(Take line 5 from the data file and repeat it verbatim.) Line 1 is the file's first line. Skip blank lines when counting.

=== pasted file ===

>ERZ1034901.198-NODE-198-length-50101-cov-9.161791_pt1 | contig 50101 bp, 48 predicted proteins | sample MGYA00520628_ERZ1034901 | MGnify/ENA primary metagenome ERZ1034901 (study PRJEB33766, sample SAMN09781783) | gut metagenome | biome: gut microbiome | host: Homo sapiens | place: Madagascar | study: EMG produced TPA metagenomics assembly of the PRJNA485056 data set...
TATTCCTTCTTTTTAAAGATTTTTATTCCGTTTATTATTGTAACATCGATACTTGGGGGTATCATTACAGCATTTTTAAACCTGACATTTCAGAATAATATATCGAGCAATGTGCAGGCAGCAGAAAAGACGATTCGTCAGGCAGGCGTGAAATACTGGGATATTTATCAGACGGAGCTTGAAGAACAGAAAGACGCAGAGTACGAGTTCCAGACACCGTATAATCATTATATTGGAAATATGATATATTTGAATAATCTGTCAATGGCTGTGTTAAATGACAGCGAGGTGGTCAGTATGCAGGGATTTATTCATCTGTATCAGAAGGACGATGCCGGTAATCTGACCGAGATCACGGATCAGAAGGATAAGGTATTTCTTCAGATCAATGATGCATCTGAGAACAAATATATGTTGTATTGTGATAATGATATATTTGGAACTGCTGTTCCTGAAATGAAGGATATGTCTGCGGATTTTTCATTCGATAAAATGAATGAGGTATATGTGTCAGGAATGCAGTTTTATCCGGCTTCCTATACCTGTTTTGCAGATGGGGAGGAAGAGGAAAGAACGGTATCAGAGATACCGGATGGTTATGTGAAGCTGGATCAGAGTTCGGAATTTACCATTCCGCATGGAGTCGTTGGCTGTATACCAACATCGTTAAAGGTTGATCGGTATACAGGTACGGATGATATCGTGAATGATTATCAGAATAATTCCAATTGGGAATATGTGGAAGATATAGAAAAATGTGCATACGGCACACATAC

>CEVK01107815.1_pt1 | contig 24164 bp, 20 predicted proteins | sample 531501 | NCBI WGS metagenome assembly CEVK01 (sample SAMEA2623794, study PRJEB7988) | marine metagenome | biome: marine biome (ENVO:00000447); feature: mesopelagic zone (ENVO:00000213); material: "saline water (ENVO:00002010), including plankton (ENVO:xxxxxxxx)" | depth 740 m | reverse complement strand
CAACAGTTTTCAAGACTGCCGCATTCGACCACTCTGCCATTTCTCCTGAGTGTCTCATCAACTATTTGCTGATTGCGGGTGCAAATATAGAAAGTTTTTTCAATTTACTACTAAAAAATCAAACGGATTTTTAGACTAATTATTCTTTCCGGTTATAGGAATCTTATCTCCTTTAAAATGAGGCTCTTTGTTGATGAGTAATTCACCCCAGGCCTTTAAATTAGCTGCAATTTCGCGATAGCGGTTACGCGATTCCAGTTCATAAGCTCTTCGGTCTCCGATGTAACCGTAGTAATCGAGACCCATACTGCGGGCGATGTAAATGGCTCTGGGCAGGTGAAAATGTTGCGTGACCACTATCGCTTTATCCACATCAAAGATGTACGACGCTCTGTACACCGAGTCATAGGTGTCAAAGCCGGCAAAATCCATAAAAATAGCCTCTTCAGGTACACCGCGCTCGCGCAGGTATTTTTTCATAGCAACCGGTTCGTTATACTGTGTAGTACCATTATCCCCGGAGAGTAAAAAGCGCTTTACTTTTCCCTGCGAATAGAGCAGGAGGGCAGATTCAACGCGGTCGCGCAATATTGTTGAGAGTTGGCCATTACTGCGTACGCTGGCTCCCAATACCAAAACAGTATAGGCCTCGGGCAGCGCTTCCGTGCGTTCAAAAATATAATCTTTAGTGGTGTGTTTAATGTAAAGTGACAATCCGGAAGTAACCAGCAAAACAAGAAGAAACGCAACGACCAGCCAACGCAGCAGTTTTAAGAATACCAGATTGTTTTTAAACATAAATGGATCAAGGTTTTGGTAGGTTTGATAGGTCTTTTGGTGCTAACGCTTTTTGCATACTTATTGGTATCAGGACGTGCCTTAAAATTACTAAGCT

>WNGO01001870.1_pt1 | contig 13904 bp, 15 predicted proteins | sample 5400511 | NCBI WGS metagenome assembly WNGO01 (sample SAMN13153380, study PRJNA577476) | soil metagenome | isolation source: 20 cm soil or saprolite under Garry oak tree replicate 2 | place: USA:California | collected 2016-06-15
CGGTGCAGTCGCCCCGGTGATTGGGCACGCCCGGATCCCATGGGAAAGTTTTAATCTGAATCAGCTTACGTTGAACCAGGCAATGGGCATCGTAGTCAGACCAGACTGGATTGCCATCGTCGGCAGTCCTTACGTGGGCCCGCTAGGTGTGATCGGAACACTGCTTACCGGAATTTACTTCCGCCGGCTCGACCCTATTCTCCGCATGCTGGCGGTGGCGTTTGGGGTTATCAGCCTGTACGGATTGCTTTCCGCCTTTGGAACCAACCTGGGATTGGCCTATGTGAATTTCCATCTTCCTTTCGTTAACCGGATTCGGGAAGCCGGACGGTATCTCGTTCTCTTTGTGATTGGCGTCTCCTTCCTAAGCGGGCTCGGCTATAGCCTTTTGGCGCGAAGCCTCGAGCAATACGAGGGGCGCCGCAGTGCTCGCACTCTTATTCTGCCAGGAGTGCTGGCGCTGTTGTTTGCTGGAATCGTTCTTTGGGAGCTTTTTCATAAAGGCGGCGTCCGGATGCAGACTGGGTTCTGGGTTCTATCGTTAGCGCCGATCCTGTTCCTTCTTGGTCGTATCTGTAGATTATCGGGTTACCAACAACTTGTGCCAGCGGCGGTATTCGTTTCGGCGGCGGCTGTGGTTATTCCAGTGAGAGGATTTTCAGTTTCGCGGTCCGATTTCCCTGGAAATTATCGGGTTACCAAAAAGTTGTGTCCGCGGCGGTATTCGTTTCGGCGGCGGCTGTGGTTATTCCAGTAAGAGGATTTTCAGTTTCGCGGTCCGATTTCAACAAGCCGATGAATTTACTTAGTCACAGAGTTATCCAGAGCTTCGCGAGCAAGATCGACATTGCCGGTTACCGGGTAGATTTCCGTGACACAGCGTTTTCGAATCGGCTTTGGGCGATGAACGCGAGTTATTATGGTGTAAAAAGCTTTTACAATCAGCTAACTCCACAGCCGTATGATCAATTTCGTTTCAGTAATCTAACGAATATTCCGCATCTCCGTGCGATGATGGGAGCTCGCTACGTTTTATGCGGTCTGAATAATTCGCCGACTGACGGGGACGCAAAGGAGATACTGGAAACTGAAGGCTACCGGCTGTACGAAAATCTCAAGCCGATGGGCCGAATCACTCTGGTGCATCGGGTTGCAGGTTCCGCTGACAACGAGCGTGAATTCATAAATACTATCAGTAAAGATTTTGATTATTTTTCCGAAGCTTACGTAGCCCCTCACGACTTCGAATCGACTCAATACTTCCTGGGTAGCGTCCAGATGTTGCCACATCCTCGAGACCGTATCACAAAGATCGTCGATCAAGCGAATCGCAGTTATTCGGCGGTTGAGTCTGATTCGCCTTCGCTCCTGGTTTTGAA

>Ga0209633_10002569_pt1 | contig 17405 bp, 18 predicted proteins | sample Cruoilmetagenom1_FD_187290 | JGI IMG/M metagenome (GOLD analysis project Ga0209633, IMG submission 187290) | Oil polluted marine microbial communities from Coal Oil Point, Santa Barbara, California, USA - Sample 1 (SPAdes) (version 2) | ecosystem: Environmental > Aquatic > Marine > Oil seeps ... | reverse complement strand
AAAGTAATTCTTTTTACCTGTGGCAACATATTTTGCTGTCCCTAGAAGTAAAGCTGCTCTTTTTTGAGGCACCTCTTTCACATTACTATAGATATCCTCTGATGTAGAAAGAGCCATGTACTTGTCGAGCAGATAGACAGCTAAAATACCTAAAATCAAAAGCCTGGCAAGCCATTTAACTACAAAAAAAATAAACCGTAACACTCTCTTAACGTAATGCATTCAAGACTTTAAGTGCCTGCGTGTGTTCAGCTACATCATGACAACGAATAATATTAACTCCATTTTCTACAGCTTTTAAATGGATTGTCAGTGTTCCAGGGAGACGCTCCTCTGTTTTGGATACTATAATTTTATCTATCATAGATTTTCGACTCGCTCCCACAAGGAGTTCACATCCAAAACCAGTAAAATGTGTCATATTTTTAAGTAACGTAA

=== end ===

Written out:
>WNGO01001870.1_pt1 | contig 13904 bp, 15 predicted proteins | sample 5400511 | NCBI WGS metagenome assembly WNGO01 (sample SAMN13153380, study PRJNA577476) | soil metagenome | isolation source: 20 cm soil or saprolite under Garry oak tree replicate 2 | place: USA:California | collected 2016-06-15